Those of you who have been reading this blog since the early days (all 3 of you), may remember that I have done a couple of posts on a book by Timothy Keller, “The Reason for God”. Well, I finally finished reading it. Ordinarily, it doesn’t take me 7 months to finish a book. I have a plethora of excuses for not finishing until yesterday, but the only one worth of sharing here is that Keller’s writing is not something I can simply scan lightly. If I am not completely focused while reading, I am very likely to miss something very profound. In case I haven’t mentioned it, I am easily distracted…
Where was I? Oh yeah, the book. In “The Reason for God”, Keller offers the skeptic and the believer an intellectual defense of the Gospel of Christ. I am a huge fan of the object lesson, and while I am of the opinion that Jesus was the master of the object lesson, Keller provides some excellent ones in this book. The following is an excerpt from Chapter 11 – Religion and the Gospel:
Two Forms of Self-Centeredness:
In Robert Lewis Stevenson’s The Strange Case of Dr. Jekyll and Mr. Hyde, Dr. Jekyll comes to realize that he is “an incongruous compound of good and evil.” His bad nature is holding his good nature back, he believes. He can aspire to do things, but he cannot follow through on them. Therefore he comes up with a potion that can separate out his two natures. His hope is that his good self, which will come out during the day, will be free from the influence of evil and will be able to realize its goals. However, when he takes the potion one night and his bad side comes out, he is far more evil than he expected. He describes his evil self using classic Christian categories:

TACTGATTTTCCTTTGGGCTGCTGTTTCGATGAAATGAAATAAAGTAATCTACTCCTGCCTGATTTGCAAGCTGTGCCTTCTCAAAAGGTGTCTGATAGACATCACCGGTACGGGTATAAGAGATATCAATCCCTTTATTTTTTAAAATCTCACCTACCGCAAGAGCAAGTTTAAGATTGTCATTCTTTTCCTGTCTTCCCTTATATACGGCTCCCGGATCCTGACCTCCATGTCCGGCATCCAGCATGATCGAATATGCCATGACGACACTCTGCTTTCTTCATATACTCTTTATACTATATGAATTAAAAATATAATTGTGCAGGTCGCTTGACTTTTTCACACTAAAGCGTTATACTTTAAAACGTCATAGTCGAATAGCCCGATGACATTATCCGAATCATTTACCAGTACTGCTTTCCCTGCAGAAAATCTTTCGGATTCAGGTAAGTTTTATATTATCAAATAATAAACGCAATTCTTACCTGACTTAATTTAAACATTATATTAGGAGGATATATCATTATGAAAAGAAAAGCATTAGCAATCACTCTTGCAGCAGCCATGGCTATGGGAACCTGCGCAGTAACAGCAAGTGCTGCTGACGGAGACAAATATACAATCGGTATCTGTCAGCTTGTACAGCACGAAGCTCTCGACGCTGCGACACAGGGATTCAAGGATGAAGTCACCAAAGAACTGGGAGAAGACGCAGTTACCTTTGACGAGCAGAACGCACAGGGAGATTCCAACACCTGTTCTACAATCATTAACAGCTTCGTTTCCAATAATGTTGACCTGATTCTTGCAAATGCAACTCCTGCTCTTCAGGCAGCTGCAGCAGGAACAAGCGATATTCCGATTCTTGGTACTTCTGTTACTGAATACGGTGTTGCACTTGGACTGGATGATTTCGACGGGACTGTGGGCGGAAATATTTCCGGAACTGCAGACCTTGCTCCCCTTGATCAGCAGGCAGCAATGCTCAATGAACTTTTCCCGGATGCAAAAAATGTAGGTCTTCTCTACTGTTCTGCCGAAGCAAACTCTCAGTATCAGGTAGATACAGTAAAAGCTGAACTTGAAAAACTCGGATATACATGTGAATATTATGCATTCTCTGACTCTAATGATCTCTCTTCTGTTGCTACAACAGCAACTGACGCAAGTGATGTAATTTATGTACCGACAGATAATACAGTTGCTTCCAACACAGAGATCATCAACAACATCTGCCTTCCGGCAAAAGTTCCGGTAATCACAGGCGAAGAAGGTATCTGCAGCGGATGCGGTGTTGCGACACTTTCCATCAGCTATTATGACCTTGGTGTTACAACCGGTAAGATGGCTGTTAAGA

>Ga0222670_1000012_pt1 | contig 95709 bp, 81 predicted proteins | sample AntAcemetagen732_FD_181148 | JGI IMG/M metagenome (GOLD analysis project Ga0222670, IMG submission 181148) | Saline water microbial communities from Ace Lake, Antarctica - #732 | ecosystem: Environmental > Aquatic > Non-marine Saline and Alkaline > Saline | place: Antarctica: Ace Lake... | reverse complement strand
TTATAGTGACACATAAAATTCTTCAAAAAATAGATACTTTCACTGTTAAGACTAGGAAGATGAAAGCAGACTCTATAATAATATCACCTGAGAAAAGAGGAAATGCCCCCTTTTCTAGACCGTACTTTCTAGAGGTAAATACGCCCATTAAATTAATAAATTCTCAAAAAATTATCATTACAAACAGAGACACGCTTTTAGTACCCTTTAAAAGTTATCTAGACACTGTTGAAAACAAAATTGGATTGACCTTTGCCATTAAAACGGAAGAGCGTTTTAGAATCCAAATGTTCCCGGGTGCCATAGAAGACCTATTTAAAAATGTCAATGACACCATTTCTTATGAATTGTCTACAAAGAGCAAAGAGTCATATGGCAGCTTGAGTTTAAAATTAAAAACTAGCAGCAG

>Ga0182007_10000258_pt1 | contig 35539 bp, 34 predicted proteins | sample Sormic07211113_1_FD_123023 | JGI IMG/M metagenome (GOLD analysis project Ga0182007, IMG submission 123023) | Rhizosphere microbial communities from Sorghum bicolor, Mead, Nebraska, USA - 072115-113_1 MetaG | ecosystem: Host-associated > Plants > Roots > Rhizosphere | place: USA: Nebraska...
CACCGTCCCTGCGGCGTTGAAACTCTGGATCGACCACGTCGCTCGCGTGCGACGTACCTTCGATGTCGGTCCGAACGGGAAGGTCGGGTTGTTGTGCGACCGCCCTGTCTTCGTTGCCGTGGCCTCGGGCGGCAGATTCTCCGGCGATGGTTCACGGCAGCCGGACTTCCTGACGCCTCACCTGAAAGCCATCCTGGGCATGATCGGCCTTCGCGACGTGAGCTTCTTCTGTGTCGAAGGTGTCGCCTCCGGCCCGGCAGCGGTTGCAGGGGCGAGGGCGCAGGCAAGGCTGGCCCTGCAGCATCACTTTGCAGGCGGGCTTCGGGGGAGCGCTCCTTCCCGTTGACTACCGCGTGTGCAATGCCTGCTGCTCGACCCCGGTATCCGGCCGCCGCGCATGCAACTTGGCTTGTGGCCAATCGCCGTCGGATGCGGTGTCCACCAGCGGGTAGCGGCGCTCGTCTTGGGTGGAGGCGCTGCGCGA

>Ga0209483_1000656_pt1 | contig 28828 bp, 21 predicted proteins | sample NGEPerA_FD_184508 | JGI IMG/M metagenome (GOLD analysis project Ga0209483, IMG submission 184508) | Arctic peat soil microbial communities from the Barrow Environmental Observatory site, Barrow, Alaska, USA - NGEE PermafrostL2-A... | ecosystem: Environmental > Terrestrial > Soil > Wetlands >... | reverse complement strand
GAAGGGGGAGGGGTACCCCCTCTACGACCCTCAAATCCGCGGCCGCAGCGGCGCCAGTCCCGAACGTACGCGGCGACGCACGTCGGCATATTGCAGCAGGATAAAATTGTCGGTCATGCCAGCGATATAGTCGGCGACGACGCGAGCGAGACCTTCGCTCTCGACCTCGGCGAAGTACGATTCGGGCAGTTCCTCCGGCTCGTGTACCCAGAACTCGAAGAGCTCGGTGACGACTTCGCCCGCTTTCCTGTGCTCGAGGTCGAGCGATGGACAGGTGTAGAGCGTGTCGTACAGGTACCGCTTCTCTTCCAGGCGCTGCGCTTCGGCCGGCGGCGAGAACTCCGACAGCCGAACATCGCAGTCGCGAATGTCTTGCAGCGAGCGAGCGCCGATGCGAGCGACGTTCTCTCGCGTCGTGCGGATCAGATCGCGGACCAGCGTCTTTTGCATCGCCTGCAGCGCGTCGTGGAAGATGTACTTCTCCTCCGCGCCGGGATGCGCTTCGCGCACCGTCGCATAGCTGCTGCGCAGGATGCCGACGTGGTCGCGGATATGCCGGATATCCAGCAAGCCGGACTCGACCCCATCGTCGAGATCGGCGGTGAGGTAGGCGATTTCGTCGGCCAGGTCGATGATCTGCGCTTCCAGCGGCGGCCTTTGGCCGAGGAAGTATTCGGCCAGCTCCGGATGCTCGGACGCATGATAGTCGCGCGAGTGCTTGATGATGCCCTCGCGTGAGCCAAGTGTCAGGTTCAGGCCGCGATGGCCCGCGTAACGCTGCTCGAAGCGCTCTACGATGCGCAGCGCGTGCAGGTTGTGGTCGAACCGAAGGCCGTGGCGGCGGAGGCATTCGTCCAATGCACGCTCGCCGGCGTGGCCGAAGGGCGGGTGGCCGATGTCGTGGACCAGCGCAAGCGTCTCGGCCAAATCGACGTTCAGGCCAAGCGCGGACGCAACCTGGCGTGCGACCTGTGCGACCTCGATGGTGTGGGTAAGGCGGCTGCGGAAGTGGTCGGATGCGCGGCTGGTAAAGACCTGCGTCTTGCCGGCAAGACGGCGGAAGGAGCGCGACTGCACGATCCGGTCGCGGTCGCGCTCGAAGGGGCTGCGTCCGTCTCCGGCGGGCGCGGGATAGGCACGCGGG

“I knew myself, at the first breath of this new life, to be more wicked, tenfold more wicked, sold a slave to my original evil; and the thought in that moment, braced and delighted me like wine…(Edward Hyde’s) every act centered on self.”
Edward Hyde is so named not just because he is hideous but because he is hidden. He thinks solely of his own desires; he doesn’t care in the slightest who he hurts in order to gratify himself. He kills if someone gets in his way. Stevenson is saying that even the best of people hide from themselves what is within–an enormous capacity for egotism, self-absorption, and regard for your own interests over those of all others. Self-aggrandizement is at the foundation of so much of the misery of the world. It is the reason that the powerful and the rich are indifferent to the plight of the poor. It is the reason for most of the violence, crime, and warfare in the world. It is at the heart of most cases of family disintegration. We hide from ourselves our self-centered capacity for acts of evil, but situations arise that act as a “potion” and out they come.
Once Jekyll realizes that he has this capacity for evil acts, he decides to clamp down heavily on this terrible self-centeredness and pride at the core of his being. In a sense, he “gets religion.” He solemnly resolves not to take the potion anymore. He devotes himself to charity and good works, partially as atonement for what Edward Hyde has done, and partially as an effort to simply smother his selfish nature with acts of unselfishness.
However, one day Dr. Jekyll is sitting on a bench in Regents Park, thinking about all the good he has been doing, and how much better a man he was, despite Edward Hyde, than the great majority of people.